8 thoughts on “SCT: Copyrighting Labels and scope of 271(g)

  1. 3

    The subject Fed. Cir. decision ends with “We therefore affirm-in-part, reverse-in-part, vacate-in-part, and remand for further proceedings consistent with this opinion.” Since this case is remanded back to the D.C., not final, and left with several issues to decide [unless they have been waived or settled?], how is this case ripe for a cert petition?

    1. 3.1

      Good question. Are any of the sub-items NOT remaining open subject to interlocutory review?

  2. 2

    “(More than one sense of hypocrisy out there)”

    Yup; that’s what I was aiming fer.

  3. 1

    Anyone else see the possible tie between copyright and “functionality” of the content of the item under copyright as driving a “you can’t have a copyright on that” parallel to the fact that certain items may have overlapping protection under different IP laws for different aspects of functionality and creativity?

    The immediate item that comes to mind for this parallel is of course software, which enjoys both of the different protections of protection for utility under patent and protection for expression under copyright.

    Recall in current software copyright cases how there are those who scream “functionality” (and thus NO copyright) and how I have called (without answer) from these same people on whether they THEN feel that this existence of functionality means that patent coverage should inure.

    Of course, while the parallel IS limited, those familiar with patent law should readily see the playing out of the written matter doctrine (and of course, the critical exceptions to written matter doctrine).

    1. 1.1

      ” … those who scream “functionality” (and thus NO copyright) and how I have called (without answer) from these same people on whether they THEN feel that this existence of functionality means that patent coverage should inure.”

      Yup. IP hypocrisy.

      Reminds one of the hypocrites (here’s looking at you, Big Tech) who shout that others’ claims are not eligible under Alice / Mayo . . . while screaming like banshees when it’s pointed out that their own, very similar claims, should therefore also be found non-eligible.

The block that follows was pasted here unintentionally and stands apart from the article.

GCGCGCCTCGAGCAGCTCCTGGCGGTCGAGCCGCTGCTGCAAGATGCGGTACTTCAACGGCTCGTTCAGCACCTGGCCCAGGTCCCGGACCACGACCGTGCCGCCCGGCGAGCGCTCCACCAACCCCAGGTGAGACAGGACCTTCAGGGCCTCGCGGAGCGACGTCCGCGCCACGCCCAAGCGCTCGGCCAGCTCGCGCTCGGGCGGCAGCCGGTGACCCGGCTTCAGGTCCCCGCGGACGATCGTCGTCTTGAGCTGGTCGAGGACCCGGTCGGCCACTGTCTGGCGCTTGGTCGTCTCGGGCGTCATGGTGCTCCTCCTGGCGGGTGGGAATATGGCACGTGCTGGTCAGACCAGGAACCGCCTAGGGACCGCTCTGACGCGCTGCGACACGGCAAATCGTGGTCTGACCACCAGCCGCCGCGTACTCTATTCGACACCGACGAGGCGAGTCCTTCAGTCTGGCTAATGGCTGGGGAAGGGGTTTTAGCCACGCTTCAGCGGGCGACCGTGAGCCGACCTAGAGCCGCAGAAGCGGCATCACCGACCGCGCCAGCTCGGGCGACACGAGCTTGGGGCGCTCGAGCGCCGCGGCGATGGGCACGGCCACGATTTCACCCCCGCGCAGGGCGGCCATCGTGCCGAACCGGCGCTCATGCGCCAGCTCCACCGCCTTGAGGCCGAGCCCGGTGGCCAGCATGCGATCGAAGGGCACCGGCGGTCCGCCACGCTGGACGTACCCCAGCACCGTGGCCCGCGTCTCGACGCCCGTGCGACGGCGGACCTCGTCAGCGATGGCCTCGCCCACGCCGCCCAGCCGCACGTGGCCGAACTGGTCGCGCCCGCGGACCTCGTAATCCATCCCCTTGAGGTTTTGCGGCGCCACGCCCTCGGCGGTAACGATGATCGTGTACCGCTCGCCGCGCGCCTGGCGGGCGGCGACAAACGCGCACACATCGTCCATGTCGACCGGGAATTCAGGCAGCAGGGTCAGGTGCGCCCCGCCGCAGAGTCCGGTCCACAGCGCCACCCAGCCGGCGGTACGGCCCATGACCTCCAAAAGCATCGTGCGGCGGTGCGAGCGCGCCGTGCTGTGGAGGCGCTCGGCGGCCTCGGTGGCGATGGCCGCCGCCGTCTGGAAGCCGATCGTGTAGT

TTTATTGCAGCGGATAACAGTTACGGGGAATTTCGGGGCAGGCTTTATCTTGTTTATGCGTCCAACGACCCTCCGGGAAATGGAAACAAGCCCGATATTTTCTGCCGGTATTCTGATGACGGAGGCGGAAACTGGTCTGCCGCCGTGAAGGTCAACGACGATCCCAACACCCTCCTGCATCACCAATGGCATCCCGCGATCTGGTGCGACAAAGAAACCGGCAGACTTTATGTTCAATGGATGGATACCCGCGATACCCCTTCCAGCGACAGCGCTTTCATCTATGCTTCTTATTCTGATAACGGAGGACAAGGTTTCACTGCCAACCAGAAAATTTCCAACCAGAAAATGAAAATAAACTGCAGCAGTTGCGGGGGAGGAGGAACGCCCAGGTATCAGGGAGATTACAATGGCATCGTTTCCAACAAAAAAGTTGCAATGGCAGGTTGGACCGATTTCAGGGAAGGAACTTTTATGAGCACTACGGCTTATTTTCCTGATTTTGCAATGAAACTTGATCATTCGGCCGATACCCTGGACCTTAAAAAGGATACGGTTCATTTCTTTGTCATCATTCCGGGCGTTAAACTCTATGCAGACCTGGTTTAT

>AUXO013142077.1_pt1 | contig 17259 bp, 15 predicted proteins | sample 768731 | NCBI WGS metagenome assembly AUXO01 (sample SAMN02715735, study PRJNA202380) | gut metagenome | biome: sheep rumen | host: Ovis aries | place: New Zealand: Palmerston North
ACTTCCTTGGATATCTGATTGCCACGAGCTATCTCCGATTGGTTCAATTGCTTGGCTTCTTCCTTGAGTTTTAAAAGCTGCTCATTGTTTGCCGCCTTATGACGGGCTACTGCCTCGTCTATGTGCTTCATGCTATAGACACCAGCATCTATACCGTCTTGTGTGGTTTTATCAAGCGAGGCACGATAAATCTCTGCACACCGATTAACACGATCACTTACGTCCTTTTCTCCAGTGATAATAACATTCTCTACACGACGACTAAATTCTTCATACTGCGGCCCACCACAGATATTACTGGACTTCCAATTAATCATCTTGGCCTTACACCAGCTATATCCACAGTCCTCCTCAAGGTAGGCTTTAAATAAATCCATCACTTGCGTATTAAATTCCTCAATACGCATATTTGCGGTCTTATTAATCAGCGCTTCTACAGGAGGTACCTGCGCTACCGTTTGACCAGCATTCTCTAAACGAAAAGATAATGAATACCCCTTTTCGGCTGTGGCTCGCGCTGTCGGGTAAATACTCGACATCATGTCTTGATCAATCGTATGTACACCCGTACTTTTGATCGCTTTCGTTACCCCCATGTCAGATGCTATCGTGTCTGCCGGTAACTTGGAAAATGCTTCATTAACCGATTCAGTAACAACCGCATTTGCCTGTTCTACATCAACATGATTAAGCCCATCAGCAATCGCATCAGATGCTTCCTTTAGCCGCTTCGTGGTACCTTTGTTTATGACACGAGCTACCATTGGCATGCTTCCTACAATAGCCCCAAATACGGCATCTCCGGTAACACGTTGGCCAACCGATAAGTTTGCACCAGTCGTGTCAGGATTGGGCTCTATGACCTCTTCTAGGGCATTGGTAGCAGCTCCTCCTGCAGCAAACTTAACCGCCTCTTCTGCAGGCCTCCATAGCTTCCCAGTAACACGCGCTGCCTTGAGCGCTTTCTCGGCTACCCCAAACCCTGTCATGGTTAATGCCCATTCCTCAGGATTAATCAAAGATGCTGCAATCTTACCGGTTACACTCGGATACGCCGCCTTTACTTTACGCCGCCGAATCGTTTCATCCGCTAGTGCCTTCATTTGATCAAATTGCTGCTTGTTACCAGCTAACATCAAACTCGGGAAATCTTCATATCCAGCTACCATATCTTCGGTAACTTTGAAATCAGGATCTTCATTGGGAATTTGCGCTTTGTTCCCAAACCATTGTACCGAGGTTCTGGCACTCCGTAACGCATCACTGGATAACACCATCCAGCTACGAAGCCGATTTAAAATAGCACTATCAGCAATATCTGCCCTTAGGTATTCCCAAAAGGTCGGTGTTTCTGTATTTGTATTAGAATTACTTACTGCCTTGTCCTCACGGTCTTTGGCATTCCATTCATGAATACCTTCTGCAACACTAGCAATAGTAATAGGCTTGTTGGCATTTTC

What’s good for the goose . . .

      1. 1.1.1

        So, the “screaming like banshees” is when they are defending their own patents (which of course are different because […])….

        It does not even have to get to that level of hypocrisy.

        My aim was more towards those pundits who for years were screaming that patents just were NOT for software and that copyright protection was more than enough.

        This is more of a “philosophy” and less directly on any Big Tech that may also be hypocritical in the sense that you provide.

        (More than one sense of hypocrisy out there)

    2. 1.2

      It’s not hypocritical or self-inconsistent to believe that there are some categories of information that should not be protected by intellectual property laws at all.

      1. 1.2.1


        I cannot agree – even your own statement here comes across as there BEING some other categories of information that SHOULD be protected by intellectual property laws.

        You appear to want to offer as a stalking horse a notion of “purely category of information” and THAT is not the dichotomy that I have presented in items that HAVE multiple aspects that may be protected under multiple IP laws.

        Move the goalposts back please and do NOT treat an item earning protection under the patent laws as some ‘purely’ category of information.

        By the way, there is NO such thing either as copyright for a ‘pure’ item of information, so your stalking horse is a
        in that regard as well.